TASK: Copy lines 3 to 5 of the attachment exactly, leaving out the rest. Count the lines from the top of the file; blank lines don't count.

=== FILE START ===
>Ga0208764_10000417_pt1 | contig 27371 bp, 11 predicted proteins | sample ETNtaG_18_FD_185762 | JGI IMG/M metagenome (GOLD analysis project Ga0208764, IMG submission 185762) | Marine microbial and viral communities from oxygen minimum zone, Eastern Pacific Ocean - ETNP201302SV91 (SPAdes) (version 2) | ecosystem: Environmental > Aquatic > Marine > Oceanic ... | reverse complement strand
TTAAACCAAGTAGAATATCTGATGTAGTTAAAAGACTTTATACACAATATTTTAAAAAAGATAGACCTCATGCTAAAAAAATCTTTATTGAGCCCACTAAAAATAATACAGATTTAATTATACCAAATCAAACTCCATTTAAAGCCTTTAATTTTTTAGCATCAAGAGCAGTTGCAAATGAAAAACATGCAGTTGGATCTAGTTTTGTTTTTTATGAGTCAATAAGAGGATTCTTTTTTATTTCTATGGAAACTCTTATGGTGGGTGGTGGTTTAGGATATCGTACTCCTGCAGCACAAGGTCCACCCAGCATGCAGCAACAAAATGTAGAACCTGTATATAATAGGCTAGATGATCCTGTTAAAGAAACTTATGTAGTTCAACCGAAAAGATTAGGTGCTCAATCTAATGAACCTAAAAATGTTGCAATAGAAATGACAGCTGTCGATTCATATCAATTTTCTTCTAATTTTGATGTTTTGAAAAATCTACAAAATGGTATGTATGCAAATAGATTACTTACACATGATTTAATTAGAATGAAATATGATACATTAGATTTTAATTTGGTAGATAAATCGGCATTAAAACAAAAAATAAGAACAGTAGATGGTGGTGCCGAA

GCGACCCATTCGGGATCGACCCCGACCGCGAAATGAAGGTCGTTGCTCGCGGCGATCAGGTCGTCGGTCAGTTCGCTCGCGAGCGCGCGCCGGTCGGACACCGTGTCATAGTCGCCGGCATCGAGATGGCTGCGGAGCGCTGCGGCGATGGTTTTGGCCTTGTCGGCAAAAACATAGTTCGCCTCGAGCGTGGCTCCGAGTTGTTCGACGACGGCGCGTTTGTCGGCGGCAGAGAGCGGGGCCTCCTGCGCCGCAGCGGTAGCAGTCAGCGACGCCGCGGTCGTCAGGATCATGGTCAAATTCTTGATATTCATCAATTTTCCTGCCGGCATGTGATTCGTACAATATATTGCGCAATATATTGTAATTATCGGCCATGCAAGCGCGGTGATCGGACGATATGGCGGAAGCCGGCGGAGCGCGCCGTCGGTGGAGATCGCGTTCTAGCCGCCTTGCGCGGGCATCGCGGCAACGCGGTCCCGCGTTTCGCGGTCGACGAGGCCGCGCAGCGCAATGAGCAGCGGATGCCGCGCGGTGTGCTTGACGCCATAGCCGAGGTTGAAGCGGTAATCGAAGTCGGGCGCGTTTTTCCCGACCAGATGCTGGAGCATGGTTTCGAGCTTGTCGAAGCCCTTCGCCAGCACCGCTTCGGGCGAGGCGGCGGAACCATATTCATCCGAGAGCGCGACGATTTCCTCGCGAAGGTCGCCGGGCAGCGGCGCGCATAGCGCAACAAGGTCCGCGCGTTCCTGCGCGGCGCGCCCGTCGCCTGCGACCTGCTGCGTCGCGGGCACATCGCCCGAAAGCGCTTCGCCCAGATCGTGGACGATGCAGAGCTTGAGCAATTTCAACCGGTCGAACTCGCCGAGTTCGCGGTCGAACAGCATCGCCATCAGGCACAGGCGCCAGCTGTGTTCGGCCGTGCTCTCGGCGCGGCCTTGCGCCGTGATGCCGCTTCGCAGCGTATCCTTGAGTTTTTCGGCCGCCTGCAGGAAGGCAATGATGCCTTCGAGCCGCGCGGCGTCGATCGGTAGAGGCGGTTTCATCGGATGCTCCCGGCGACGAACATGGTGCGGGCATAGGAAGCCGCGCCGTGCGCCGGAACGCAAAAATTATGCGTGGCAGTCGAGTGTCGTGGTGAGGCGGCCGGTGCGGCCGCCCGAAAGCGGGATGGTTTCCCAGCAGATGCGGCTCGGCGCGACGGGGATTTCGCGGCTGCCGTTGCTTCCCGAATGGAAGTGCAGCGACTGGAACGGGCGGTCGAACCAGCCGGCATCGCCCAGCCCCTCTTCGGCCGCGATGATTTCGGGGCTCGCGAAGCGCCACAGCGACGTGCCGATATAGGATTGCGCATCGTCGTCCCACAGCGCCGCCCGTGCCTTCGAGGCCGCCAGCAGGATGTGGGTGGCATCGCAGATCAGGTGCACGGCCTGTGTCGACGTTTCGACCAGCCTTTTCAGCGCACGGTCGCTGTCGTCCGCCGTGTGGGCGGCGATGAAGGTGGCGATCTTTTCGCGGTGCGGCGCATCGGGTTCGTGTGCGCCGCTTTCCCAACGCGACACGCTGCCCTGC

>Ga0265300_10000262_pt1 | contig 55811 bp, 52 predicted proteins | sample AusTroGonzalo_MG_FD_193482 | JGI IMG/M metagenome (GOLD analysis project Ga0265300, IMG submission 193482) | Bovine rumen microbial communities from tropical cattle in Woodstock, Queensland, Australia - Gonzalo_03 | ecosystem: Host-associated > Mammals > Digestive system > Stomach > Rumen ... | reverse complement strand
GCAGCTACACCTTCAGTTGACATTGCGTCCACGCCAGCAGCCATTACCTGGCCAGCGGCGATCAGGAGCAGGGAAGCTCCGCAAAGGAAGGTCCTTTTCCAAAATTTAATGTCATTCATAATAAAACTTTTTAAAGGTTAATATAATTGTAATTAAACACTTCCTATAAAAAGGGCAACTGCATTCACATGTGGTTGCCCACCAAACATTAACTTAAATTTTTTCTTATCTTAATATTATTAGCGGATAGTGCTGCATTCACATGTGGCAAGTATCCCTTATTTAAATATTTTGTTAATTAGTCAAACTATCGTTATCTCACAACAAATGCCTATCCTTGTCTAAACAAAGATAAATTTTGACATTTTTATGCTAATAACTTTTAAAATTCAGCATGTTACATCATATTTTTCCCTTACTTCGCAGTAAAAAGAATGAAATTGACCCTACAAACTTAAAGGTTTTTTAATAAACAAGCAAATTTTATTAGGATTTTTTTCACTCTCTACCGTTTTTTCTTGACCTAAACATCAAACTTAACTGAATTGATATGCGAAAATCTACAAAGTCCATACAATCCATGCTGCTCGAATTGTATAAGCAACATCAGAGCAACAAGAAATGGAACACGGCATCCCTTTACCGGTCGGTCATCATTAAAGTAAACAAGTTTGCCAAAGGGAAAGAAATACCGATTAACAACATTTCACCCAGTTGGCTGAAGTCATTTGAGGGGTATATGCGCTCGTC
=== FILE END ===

GCGACCCATTCGGGATCGACCCCGACCGCGAAATGAAGGTCGTTGCTCGCGGCGATCAGGTCGTCGGTCAGTTCGCTCGCGAGCGCGCGCCGGTCGGACACCGTGTCATAGTCGCCGGCATCGAGATGGCTGCGGAGCGCTGCGGCGATGGTTTTGGCCTTGTCGGCAAAAACATAGTTCGCCTCGAGCGTGGCTCCGAGTTGTTCGACGACGGCGCGTTTGTCGGCGGCAGAGAGCGGGGCCTCCTGCGCCGCAGCGGTAGCAGTCAGCGACGCCGCGGTCGTCAGGATCATGGTCAAATTCTTGATATTCATCAATTTTCCTGCCGGCATGTGATTCGTACAATATATTGCGCAATATATTGTAATTATCGGCCATGCAAGCGCGGTGATCGGACGATATGGCGGAAGCCGGCGGAGCGCGCCGTCGGTGGAGATCGCGTTCTAGCCGCCTTGCGCGGGCATCGCGGCAACGCGGTCCCGCGTTTCGCGGTCGACGAGGCCGCGCAGCGCAATGAGCAGCGGATGCCGCGCGGTGTGCTTGACGCCATAGCCGAGGTTGAAGCGGTAATCGAAGTCGGGCGCGTTTTTCCCGACCAGATGCTGGAGCATGGTTTCGAGCTTGTCGAAGCCCTTCGCCAGCACCGCTTCGGGCGAGGCGGCGGAACCATATTCATCCGAGAGCGCGACGATTTCCTCGCGAAGGTCGCCGGGCAGCGGCGCGCATAGCGCAACAAGGTCCGCGCGTTCCTGCGCGGCGCGCCCGTCGCCTGCGACCTGCTGCGTCGCGGGCACATCGCCCGAAAGCGCTTCGCCCAGATCGTGGACGATGCAGAGCTTGAGCAATTTCAACCGGTCGAACTCGCCGAGTTCGCGGTCGAACAGCATCGCCATCAGGCACAGGCGCCAGCTGTGTTCGGCCGTGCTCTCGGCGCGGCCTTGCGCCGTGATGCCGCTTCGCAGCGTATCCTTGAGTTTTTCGGCCGCCTGCAGGAAGGCAATGATGCCTTCGAGCCGCGCGGCGTCGATCGGTAGAGGCGGTTTCATCGGATGCTCCCGGCGACGAACATGGTGCGGGCATAGGAAGCCGCGCCGTGCGCCGGAACGCAAAAATTATGCGTGGCAGTCGAGTGTCGTGGTGAGGCGGCCGGTGCGGCCGCCCGAAAGCGGGATGGTTTCCCAGCAGATGCGGCTCGGCGCGACGGGGATTTCGCGGCTGCCGTTGCTTCCCGAATGGAAGTGCAGCGACTGGAACGGGCGGTCGAACCAGCCGGCATCGCCCAGCCCCTCTTCGGCCGCGATGATTTCGGGGCTCGCGAAGCGCCACAGCGACGTGCCGATATAGGATTGCGCATCGTCGTCCCACAGCGCCGCCCGTGCCTTCGAGGCCGCCAGCAGGATGTGGGTGGCATCGCAGATCAGGTGCACGGCCTGTGTCGACGTTTCGACCAGCCTTTTCAGCGCACGGTCGCTGTCGTCCGCCGTGTGGGCGGCGATGAAGGTGGCGATCTTTTCGCGGTGCGGCGCATCGGGTTCGTGTGCGCCGCTTTCCCAACGCGACACGCTGCCCTGC

>Ga0265300_10000262_pt1 | contig 55811 bp, 52 predicted proteins | sample AusTroGonzalo_MG_FD_193482 | JGI IMG/M metagenome (GOLD analysis project Ga0265300, IMG submission 193482) | Bovine rumen microbial communities from tropical cattle in Woodstock, Queensland, Australia - Gonzalo_03 | ecosystem: Host-associated > Mammals > Digestive system > Stomach > Rumen ... | reverse complement strand
GCAGCTACACCTTCAGTTGACATTGCGTCCACGCCAGCAGCCATTACCTGGCCAGCGGCGATCAGGAGCAGGGAAGCTCCGCAAAGGAAGGTCCTTTTCCAAAATTTAATGTCATTCATAATAAAACTTTTTAAAGGTTAATATAATTGTAATTAAACACTTCCTATAAAAAGGGCAACTGCATTCACATGTGGTTGCCCACCAAACATTAACTTAAATTTTTTCTTATCTTAATATTATTAGCGGATAGTGCTGCATTCACATGTGGCAAGTATCCCTTATTTAAATATTTTGTTAATTAGTCAAACTATCGTTATCTCACAACAAATGCCTATCCTTGTCTAAACAAAGATAAATTTTGACATTTTTATGCTAATAACTTTTAAAATTCAGCATGTTACATCATATTTTTCCCTTACTTCGCAGTAAAAAGAATGAAATTGACCCTACAAACTTAAAGGTTTTTTAATAAACAAGCAAATTTTATTAGGATTTTTTTCACTCTCTACCGTTTTTTCTTGACCTAAACATCAAACTTAACTGAATTGATATGCGAAAATCTACAAAGTCCATACAATCCATGCTGCTCGAATTGTATAAGCAACATCAGAGCAACAAGAAATGGAACACGGCATCCCTTTACCGGTCGGTCATCATTAAAGTAAACAAGTTTGCCAAAGGGAAAGAAATACCGATTAACAACATTTCACCCAGTTGGCTGAAGTCATTTGAGGGGTATATGCGCTCGTC